I was under the impression that all who joined the Imperial Yeomanry were classed as volunteers, but apparently not in the eyes of UK law. This case, brought by William Blake, got wide coverage around the country in provincial newspapers.
"In the King's Bench yesterday the hearing was concluded of the case of Blake v. Hitchcock, Williams, and Co., drapers, St. Paul's-churchyard, London. The plaintiff, formerly a warehouseman employed by the defendants, sued to recover fully £100 due to him as the balance of salary under an agreement. The plaintiff's case was that in December, 1899, he volunteered for South Africa after the defendants had given notice that all employees of theirs who volunteered would have places found for them on their return, and would be given their salaries while at the front. The defence was that the offer only applied to employees who were already volunteers, and that there was no special agreement with the plaintiff. Mr Justice Ridley held that there was no evidence of contract as relied on by the plaintiff to go to the jury, and entered judgment for the defendants, with costs. Stay of execution was granted, in view of an appeal." Aberdeen Daily Journal, Thursday 10th April 1902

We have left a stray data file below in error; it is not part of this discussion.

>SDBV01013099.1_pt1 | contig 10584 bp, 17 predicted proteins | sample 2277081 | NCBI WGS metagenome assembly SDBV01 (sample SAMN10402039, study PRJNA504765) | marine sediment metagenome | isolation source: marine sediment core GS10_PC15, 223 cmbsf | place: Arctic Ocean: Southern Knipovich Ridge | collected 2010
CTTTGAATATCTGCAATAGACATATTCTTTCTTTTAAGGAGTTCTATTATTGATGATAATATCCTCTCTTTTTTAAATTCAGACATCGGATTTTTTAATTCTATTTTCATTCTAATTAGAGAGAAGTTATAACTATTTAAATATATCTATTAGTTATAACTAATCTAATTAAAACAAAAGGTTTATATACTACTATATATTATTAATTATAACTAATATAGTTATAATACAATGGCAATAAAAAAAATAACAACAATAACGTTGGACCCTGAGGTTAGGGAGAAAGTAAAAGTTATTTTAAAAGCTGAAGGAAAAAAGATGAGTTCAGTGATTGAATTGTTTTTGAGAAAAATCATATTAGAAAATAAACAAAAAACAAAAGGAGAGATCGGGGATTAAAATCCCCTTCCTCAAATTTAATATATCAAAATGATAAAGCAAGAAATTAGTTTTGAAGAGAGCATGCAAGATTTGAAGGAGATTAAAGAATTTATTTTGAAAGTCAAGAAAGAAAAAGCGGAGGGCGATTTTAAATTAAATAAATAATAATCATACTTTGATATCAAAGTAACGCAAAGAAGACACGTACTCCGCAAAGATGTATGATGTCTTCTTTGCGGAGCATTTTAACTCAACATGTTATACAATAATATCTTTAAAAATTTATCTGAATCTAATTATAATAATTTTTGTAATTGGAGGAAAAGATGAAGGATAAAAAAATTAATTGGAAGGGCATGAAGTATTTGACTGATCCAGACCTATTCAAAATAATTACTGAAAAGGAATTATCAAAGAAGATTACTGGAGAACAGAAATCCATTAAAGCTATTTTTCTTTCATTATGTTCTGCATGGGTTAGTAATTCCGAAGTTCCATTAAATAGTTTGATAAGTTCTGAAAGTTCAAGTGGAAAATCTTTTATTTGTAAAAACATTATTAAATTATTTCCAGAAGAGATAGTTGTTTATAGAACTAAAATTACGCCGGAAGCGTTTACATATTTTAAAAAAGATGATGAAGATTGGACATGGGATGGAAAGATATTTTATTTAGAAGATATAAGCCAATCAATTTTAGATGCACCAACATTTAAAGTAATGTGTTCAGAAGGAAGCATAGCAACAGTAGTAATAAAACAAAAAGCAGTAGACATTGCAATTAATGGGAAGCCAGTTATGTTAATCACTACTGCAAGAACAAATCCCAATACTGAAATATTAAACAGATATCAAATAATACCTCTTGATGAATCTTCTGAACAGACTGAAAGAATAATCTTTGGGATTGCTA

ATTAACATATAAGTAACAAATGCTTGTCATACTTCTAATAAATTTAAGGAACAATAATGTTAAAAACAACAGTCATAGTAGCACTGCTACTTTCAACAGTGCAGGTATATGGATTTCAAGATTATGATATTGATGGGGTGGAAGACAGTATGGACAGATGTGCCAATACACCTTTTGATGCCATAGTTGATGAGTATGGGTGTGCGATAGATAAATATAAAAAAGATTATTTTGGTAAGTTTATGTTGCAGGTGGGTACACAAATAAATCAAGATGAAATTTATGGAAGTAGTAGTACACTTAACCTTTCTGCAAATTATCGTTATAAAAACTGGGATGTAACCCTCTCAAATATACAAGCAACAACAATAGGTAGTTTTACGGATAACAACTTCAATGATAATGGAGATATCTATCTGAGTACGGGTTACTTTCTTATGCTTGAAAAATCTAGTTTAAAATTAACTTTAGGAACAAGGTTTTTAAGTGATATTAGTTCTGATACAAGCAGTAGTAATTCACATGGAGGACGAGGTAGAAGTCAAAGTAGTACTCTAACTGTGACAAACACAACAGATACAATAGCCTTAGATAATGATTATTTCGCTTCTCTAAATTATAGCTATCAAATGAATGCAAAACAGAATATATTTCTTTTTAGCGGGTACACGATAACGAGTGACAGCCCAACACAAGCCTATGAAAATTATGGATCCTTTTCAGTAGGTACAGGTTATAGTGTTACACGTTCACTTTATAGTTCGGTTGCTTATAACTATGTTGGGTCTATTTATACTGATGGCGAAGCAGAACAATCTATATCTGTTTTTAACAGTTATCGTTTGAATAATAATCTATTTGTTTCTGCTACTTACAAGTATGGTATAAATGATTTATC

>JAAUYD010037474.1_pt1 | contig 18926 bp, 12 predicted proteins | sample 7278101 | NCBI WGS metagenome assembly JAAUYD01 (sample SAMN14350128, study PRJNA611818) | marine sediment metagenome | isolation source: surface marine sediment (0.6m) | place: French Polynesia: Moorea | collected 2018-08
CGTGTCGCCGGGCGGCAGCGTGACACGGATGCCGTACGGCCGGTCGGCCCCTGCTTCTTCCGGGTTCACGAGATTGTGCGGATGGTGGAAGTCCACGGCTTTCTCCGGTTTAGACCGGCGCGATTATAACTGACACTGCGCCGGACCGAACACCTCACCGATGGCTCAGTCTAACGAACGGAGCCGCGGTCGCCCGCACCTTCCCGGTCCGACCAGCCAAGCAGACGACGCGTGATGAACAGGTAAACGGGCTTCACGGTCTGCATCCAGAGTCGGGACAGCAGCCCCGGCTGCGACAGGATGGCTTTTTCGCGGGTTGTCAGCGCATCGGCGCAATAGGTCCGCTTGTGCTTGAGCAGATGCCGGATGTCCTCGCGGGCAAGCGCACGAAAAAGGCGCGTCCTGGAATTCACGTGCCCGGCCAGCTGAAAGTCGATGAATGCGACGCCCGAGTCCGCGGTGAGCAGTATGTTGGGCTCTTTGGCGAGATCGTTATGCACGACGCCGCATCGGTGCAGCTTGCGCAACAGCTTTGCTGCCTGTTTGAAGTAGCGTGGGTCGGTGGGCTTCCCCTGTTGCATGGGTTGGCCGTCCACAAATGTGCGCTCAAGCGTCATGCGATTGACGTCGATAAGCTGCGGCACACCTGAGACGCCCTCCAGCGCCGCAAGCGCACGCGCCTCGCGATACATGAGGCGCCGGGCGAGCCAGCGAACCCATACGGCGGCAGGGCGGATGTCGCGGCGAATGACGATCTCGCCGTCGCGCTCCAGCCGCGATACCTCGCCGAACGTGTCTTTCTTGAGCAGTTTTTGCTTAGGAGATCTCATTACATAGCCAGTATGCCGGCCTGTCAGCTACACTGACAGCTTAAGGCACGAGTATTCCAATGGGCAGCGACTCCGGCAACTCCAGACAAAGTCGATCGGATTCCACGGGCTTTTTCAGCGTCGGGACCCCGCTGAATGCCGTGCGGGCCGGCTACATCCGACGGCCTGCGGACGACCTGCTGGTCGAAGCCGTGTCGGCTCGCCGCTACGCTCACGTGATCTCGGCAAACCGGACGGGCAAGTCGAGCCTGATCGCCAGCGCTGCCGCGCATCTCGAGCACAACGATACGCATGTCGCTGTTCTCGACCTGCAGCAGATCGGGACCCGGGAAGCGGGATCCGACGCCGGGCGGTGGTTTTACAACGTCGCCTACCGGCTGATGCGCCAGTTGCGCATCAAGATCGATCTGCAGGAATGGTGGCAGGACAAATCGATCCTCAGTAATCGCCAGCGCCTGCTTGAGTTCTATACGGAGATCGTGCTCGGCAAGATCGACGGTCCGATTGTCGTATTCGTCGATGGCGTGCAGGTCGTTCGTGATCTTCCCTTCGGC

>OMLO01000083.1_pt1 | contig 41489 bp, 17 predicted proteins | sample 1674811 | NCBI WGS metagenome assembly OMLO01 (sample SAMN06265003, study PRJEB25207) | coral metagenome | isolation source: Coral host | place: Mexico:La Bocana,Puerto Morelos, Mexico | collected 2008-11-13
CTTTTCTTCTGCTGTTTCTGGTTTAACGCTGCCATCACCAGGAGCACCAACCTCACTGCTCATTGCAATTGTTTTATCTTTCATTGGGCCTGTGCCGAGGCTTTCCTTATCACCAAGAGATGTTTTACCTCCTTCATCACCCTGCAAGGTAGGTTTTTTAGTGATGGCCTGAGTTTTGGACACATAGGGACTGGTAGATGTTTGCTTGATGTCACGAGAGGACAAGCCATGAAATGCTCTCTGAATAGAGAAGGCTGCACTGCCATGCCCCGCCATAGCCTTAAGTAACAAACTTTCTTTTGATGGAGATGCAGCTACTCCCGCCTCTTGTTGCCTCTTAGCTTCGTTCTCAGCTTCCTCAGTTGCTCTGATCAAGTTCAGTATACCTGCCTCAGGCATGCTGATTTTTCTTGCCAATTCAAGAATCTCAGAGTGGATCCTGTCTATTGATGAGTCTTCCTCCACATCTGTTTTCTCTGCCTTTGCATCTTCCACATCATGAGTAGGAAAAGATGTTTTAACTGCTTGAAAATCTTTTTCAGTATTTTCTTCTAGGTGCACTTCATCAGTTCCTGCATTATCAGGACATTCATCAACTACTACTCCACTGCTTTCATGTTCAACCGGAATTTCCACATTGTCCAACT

"In the Court of Appeal on Thursday the case of Blake v. Hitchcock, Williams, and Co., drapers, St. Paul's-churchyard, was heard. At the trial plaintiff contended that defendants were under a contract to him to keep his place open in their establishment and to pay him his salary during his absence in South Africa with the Imperial Yeomanry. Defendants alleged that the undertaking did not apply to defendant, as he was not a volunteer. Justice Ridley took this view, and the Appeal Court upheld his decision." Cheltenham Chronicle, Saturday 1st November 1902
Imperial Yeoman were volunteers, there was no Military Service Act to "conscript" them and the same can be said for their permanent staff, seconded from the Army.
The only issue here is that this man was not a pre war serving volunteer in the Home Service Yeomanry Cavalry Force, or, any other unit.
volunteer with V or a v ? It makes a big difference
I would suggest that in the late 1800s to 1908, the word Volunteer with a V not a v, was understood to mean a member of the Volunteer Force.
The Volunteer battalions supplied company size special service units to serve along side the Regular battalions in S A. It was very common for these men to be afforded the protections that the imp.Yeo. man claimed. Some Volunteers who were not selected for the special service units did go out to SA with the Imp.Yeo.
So Imperial Yeomanry men were volunteers, but very few of them were Volunteers.
Similarly, militia men volunteered for SA service, but they are volunteers NOT Volunteers
This is not pedantics.